- The Washington Times - Saturday, March 30, 2019

A key anti-Trump researcher for dossier orchestrator Fusion GPS told Congress she would shy away from conducting similar Russia research into Hillary Clinton, according to an interview transcript.

“Because I favored Hillary Clinton as a presidential candidate,” Nellie Ohr testified in October before a special House Judiciary-Oversight task force.

Mrs. Ohr is the wife of Bruce Ohr, a former associate deputy attorney general. He turned out to be the messenger to the FBI for British ex-spy Christopher Steele, who wrote the dossier, and Fusion, which paid Mr. Steele with money from the Clinton campaign and the Democratic National Committee.

TOP STORIES

Student says teacher yanked 'Women for Trump' pin off chest, files police report: 'It's not OK'

Atheist group's legal threats succeed; 3rd-graders' nativity scene pulled from holiday show

Peterson approaching more rushing milestones before season's end

Mrs. Ohr, whose transcript was released by Rep. Doug Collins of Georgia, top Republican on the Judiciary Committee, told of how Fusion used her Kremlin expertise to investigate ties between President Trump and various Russians.

“I would probably have been less comfortable doing opposition research that would have gone against Hillary Clinton,” said Ms. Ohr, a Harvard- and Stanford-educated Russian historian.

She testified that she provided her Trump research to a Fusion handler and later the information would show up in the news media.

Republican questioners focused on a critical breakfast meeting she attended with her husband and Mr. Steele on July 30, 2016, at the Mayflower Hotel in the District of Columbia.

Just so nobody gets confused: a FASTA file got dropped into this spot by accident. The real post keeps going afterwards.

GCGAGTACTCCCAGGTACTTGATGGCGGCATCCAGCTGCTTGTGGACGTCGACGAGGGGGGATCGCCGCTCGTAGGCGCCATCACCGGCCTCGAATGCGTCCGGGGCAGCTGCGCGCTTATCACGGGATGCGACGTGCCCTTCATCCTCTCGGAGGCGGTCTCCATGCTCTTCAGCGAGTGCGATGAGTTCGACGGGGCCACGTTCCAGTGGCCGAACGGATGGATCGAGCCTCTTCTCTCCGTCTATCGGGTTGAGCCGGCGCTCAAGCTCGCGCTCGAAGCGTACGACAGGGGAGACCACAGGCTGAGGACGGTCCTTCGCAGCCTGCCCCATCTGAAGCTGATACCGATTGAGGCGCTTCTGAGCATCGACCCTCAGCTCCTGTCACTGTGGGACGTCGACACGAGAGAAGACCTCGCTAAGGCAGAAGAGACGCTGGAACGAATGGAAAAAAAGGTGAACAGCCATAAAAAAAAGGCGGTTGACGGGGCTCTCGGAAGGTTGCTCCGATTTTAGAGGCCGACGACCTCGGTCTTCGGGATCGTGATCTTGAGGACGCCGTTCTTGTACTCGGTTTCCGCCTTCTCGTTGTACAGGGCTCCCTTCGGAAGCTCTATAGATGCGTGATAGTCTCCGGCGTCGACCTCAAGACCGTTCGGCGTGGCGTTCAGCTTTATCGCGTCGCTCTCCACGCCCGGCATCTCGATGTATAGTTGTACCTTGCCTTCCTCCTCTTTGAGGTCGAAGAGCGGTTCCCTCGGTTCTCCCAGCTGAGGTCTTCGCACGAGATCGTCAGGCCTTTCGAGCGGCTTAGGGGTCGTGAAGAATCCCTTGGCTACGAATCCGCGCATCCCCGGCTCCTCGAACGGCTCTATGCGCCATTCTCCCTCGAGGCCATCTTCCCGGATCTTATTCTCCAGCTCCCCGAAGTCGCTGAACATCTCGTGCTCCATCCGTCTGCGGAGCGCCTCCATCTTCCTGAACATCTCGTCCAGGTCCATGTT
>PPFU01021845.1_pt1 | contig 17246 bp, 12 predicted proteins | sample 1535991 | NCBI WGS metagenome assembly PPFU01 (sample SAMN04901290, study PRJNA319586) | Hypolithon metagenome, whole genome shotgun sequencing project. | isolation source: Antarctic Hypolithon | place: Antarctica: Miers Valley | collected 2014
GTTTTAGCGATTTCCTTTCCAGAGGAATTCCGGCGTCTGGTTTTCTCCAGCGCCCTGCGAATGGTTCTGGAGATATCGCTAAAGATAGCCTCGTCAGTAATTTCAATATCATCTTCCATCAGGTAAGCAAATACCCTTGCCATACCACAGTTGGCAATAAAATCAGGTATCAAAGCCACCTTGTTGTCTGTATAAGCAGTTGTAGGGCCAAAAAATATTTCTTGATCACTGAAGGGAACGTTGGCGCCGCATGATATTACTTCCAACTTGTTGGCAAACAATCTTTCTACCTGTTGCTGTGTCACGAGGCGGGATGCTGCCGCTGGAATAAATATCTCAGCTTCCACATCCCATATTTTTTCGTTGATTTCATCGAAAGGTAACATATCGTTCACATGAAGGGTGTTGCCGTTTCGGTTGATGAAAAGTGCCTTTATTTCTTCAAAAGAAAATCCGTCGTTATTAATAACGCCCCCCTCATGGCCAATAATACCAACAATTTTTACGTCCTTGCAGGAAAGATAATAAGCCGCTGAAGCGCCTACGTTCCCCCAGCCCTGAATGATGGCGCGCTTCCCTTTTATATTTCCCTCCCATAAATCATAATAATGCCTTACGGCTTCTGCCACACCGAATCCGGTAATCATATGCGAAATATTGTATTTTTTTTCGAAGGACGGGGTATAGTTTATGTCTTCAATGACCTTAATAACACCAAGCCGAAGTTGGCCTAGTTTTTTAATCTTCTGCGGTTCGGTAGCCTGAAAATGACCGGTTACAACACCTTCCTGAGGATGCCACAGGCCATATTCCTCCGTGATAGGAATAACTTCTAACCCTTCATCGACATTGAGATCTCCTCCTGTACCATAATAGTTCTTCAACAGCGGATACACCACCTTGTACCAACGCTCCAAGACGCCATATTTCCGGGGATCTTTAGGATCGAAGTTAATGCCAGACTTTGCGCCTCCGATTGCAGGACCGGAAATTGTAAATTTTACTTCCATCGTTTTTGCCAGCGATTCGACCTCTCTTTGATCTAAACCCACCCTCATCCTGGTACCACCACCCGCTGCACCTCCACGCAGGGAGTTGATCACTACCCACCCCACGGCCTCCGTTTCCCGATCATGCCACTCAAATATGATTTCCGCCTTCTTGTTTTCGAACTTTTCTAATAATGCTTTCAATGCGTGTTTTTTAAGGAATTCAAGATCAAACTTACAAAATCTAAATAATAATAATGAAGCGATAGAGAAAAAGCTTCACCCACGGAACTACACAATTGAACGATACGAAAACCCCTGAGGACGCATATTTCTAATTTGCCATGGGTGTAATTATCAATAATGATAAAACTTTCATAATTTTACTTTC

Mr. Steele showed a page of his dossier to the Ohrs. From that meeting, Mr. Ohr then met with Deputy FBI Director Andrew McCabe and his counsel, Lisa Page. The FBI opened a probe July 31 into the Trump campaign and possible election collusion with the Kremlin.

It was the beginning of Mr. Ohr’s unofficial role as a messenger to make sure the FBI received Mr. Steele’s and Fusion’s opposition research.

“My understanding was that Chris Steele was hoping that Bruce would put in a word with the FBI to follow-up on the information in some way,” Mrs. Ohr testified.

Mr. Ohr ended up delivering two computer memory sticks to the FBI, one from his wife and one from Fusion co-founder Glenn Simpson, according to his August testimony to the same task force.

Mr. Steele also would return to Washington in September and October to provide his anti-Trump accusations to a bevy of reporters.

The task-force probe into how the FBI investigated Mr. Trump has given way to the Democrats who have at least three House committees investigating the president’s political, family and business life.

Special counsel Robert Mueller ended his Russian investigation March 22. He said he didn’t find evidence that the Trump campaign conspired with Moscow to hack Democratic Party computers or to create fake social-media attacks on Mrs. Clinton.

Republicans say the conclusion underscores their belief that Mr. Steele’s dossier is a hoax filled with false charges. Mr. Steele’s sources are identified in his dossier as Russian intelligence and government operatives.

Mrs. Ohr said her interest in Mr. Trump goes back more than a decade to when he sold a Palm Beach beachfront mansion to Russian billionaire industrialist Dmitry Rybolovlev.

Mr. Trump bought the mansion at a bankruptcy auction for $40 million and sold it two years later to Mr. Rybolovlev for $95 million.

A Trump Organization official told The Washington Times that the sale was handled by Sotheby’s and that Mr. Trump did not speak with Mr. Rybolovlev.

Mrs. Ohr testified, “I came to the conclusion that Mr. Trump’s dealings with Russian business people were very concerning, that they seemed to show a disregard for staying within the law, I guess I could say. I don’t have any evidence that would stand up in court.”

Mr. Trump has traveled to Russia three times over more than 20 years. He has looked at several sites to build a hotel tower there, but no plan ever came close to fruition.

Copyright © 2019 The Washington Times, LLC. Click here for reprint permission.

Please read our comment policy before commenting.